C. S. Lewis on Evolution and Intelligent Design, Part 6
Today's entry was written by Michael L. Peterson. Please note the views expressed here are those of the author, not necessarily of The BioLogos Foundation. You can read more about what we believe here.
This blog series, adapted from this article in Perspectives on Science and Christian Faith, is a comprehensive study of the views of Christian author and apologist C. S. Lewis on the theory of evolution and the argument from intelligent design. Today Peterson continues to demonstrate that Lewis did accept the scientific evidence for evolution, while adamantly rejecting the philosophical naturalism many wrongly associate with it.
Lewis was extremely critical of Evolutionary Naturalism as a total package because Naturalism involves the denial of God, moral relativism, and human devaluation. What science legitimately reveals about Evolution is then pressed into the service of a completely secular and godless vision that justifies the technological and political manipulation of humans—and this is touted as a “progressive scientific outlook.” Lewis’s Space Trilogy is not primarily about advanced space travel or futuristic warfare but about the irreconcilable conflict between the Christian tradition and the “developmental” or “progressive” tendencies of modern thought. Professor Weston and Richard Devine, for example, represent different versions of the secular scientific vision. In That Hideous Strength, the final book of the trilogy, Lord Feverstone (Devine who has become politically influential) reveals the real purpose of N.I.C.E. (the National Institute of Coordinated Experiments) to Mark Studdock, a young sociologist he is recruiting as a propagandist for the cause:
If science is given a free hand it can now take over the human race and re-condition it: make man a really efficient animal … [T]he question of what humanity is to be is going to be decided in the next sixty years … Man has got to take charge of Man. That means, remember, that some men have got to take charge of the rest … You and I want to be the people who do the taking charge, not the ones who are taken charge of. (pp. 39-40)
In “The Funeral of a Great Myth,” Lewis explains that the myth of Developmentalism or Evolutionism or Progressivism—i.e., the “Scientific Outlook”—twists Darwin’s achievement in biology into a grand, sentimental narrative about how—from elemental beginnings, against all odds, over enormous spans of time—life and then consciousness and then rational thought arose. The narrative continues: although the distant future is bleak and all existence ultimately meaningless, this courageous creature that the universe has produced, Homo sapiens, can now shape its own future (“The Funeral of a Great Myth,” 83; The Problem of Pain, 14-15). In The Abolition of Man (Book 3), Lewis warns about people of this persuasion who gain political power and calls them “the Conditioners.” No doubt, Hitler’s insidious crusade to “improve the species” through eugenics helped fuel Lewis’s incisive critique. Of course, Lewis knew that Darwin’s theory of organic evolution had been used to defend despicable acts toward humanity; but the preeminently logical Lewis knew full well that anyone could fallaciously dismiss any genuine fact by pointing out some misuse of it.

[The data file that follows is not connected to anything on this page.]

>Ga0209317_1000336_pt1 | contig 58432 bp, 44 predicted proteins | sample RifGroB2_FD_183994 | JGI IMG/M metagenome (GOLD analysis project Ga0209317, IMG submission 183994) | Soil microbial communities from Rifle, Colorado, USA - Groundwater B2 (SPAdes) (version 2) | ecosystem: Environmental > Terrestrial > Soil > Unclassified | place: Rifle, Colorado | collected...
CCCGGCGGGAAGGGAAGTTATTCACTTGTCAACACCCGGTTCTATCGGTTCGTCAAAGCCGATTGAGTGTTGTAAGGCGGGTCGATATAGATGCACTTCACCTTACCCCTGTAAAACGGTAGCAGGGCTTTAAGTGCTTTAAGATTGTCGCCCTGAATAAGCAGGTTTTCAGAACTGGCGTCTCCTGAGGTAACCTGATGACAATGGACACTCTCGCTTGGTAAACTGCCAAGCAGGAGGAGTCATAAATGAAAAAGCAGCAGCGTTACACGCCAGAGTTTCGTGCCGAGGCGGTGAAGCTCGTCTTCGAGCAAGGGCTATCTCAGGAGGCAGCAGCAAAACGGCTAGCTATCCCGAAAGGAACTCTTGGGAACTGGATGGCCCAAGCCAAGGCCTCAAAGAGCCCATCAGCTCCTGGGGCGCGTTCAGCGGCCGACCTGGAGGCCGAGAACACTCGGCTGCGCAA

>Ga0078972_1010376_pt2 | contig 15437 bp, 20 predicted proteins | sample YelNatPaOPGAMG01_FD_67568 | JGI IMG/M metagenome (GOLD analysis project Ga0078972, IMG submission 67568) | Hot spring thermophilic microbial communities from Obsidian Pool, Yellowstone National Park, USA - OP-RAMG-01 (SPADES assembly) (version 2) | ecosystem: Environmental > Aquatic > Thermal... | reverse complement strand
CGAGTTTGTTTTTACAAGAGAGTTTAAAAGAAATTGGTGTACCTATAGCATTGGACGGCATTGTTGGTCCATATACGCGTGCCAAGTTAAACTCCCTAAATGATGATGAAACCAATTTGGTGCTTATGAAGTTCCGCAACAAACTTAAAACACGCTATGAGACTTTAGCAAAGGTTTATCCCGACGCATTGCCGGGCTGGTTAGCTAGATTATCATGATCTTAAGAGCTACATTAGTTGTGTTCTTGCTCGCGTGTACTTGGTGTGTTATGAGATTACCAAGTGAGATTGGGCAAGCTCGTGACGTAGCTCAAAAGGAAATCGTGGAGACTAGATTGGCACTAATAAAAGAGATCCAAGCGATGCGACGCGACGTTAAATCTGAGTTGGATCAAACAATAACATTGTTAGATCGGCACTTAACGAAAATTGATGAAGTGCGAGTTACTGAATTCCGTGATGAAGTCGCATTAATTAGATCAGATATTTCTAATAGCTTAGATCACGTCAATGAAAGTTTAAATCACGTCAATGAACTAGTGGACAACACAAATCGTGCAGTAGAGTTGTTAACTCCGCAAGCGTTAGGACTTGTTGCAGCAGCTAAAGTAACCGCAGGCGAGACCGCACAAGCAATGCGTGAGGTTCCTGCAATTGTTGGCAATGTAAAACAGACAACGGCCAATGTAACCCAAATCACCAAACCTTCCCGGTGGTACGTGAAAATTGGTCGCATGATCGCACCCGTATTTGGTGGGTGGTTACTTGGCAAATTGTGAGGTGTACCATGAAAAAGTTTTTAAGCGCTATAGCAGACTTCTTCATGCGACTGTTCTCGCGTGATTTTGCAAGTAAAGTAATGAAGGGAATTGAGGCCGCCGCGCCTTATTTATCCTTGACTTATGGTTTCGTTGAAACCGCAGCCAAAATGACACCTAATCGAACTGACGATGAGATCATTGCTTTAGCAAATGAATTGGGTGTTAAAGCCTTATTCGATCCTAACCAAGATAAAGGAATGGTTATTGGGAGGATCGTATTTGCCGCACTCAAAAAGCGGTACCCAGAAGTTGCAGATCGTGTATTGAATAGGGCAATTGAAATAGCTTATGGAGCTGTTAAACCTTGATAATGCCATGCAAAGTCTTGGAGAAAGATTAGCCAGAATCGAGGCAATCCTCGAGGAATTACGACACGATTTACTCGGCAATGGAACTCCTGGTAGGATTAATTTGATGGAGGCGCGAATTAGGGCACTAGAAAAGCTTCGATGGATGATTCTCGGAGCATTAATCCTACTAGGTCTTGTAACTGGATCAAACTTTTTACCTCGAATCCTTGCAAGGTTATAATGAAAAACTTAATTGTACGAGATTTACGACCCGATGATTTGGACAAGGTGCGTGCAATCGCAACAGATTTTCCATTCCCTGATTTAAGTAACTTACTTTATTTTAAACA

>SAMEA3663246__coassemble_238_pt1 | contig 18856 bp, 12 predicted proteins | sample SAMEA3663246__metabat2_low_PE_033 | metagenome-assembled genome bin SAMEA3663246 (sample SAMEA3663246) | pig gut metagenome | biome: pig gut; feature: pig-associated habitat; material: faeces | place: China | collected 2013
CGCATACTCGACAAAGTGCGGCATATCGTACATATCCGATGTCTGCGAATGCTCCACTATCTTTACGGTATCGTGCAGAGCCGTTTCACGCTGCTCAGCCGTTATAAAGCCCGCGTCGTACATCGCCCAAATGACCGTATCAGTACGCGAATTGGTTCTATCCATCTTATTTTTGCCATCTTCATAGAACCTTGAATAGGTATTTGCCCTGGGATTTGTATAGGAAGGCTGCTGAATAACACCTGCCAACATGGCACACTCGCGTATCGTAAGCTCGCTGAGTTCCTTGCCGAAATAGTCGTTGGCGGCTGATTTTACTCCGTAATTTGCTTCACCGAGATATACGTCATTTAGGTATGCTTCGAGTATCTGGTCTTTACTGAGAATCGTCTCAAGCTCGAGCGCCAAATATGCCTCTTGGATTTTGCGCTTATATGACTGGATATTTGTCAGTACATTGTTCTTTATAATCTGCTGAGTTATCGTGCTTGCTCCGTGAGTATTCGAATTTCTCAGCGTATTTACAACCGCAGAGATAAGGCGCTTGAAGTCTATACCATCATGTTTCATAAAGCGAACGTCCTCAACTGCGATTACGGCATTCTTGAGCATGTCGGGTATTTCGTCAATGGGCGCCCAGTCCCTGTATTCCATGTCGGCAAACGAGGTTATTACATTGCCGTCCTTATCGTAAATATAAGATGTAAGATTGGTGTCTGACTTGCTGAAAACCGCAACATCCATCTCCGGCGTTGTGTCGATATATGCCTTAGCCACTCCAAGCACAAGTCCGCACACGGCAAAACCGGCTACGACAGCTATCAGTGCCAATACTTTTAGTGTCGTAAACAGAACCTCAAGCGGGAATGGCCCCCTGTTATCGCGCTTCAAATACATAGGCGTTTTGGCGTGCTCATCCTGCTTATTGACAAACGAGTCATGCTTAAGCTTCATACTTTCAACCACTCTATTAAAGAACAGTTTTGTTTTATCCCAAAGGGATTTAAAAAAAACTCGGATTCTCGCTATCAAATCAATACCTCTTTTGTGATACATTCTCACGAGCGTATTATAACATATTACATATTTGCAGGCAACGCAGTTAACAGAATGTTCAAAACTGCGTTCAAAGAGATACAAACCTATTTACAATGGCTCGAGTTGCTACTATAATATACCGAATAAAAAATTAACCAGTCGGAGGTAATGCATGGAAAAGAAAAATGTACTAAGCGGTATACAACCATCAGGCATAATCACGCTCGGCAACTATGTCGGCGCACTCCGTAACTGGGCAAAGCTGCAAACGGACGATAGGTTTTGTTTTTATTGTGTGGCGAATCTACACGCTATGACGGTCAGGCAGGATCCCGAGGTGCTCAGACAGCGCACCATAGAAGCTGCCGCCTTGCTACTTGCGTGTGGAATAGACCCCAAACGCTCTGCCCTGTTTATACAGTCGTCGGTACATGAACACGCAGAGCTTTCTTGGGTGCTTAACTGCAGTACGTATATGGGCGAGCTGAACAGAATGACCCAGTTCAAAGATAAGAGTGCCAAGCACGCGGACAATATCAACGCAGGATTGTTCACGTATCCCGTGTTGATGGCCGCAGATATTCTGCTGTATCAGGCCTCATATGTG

Unpublished correspondence with his friend Captain Bernard Acworth displays Lewis’s distress that Darwin’s theory had “run mad” and become the basis for the most fanatical views about the inevitable progress and limitless possibilities of the human race. Yet Lewis cannily describes his own thinking on this subject as the process of measuring scientific claims (as well as any other claims) by whether they contradict Christian orthodoxy—“the Creed,” as he says.1 Since scientific evolution does not conflict with orthodoxy, he politely refuses to reject it and equally politely declines to write a recommendatory preface to Acworth’s anti-evolutionary book, The Lie of Evolution. Some commentators place undue emphasis on Lewis’s remark that he has come to regard Evolution as “the central and radical lie in the whole web of falsehood” which so strongly influences modern thought. Such interpretations fail to account for the many contextual clues in the letters indicating that Lewis is not making this pronouncement about Evolution as science but about evolutionary science turned into a philosophical viewpoint which is naturalistic at its core. Although the correspondence transpires later in Lewis’s life, it is consistent with Lewis’s earlier published writings. The little-known letters to Acworth still show a lucid Lewis who remains focused on Progressive Evolutionary Philosophy, commonly known as Social Darwinism, as his real target, not the science of Evolution. He is not concerned about the prospect of our subhuman ancestry but consistently attacks the reductionism of our personhood in theory which leads ultimately to dehumanization in practice.2 “Reductionism,” of course, is reducing something to what it is not— qualitative matters to quantitative, the rich dimensions of our humanity to the purely physical.